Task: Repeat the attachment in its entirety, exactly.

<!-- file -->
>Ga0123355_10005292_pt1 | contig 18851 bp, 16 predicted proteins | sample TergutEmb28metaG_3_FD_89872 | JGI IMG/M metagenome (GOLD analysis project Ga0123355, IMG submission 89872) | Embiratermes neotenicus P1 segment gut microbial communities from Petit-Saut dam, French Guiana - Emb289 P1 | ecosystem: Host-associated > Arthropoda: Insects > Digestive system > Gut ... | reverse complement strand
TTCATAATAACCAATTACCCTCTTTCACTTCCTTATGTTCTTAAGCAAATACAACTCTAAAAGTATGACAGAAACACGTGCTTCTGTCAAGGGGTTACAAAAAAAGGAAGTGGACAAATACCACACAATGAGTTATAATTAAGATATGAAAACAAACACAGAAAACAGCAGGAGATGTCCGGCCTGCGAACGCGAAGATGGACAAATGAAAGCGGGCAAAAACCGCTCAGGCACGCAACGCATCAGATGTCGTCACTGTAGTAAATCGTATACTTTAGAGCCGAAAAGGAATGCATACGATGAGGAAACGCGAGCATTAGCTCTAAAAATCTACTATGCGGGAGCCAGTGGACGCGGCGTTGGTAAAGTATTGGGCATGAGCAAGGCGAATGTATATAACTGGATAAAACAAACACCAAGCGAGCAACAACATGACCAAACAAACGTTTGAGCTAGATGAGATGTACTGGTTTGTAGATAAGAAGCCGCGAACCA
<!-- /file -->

>Ga0123355_10005292_pt1 | contig 18851 bp, 16 predicted proteins | sample TergutEmb28metaG_3_FD_89872 | JGI IMG/M metagenome (GOLD analysis project Ga0123355, IMG submission 89872) | Embiratermes neotenicus P1 segment gut microbial communities from Petit-Saut dam, French Guiana - Emb289 P1 | ecosystem: Host-associated > Arthropoda: Insects > Digestive system > Gut ... | reverse complement strand
TTCATAATAACCAATTACCCTCTTTCACTTCCTTATGTTCTTAAGCAAATACAACTCTAAAAGTATGACAGAAACACGTGCTTCTGTCAAGGGGTTACAAAAAAAGGAAGTGGACAAATACCACACAATGAGTTATAATTAAGATATGAAAACAAACACAGAAAACAGCAGGAGATGTCCGGCCTGCGAACGCGAAGATGGACAAATGAAAGCGGGCAAAAACCGCTCAGGCACGCAACGCATCAGATGTCGTCACTGTAGTAAATCGTATACTTTAGAGCCGAAAAGGAATGCATACGATGAGGAAACGCGAGCATTAGCTCTAAAAATCTACTATGCGGGAGCCAGTGGACGCGGCGTTGGTAAAGTATTGGGCATGAGCAAGGCGAATGTATATAACTGGATAAAACAAACACCAAGCGAGCAACAACATGACCAAACAAACGTTTGAGCTAGATGAGATGTACTGGTTTGTAGATAAGAAGCCGCGAACCA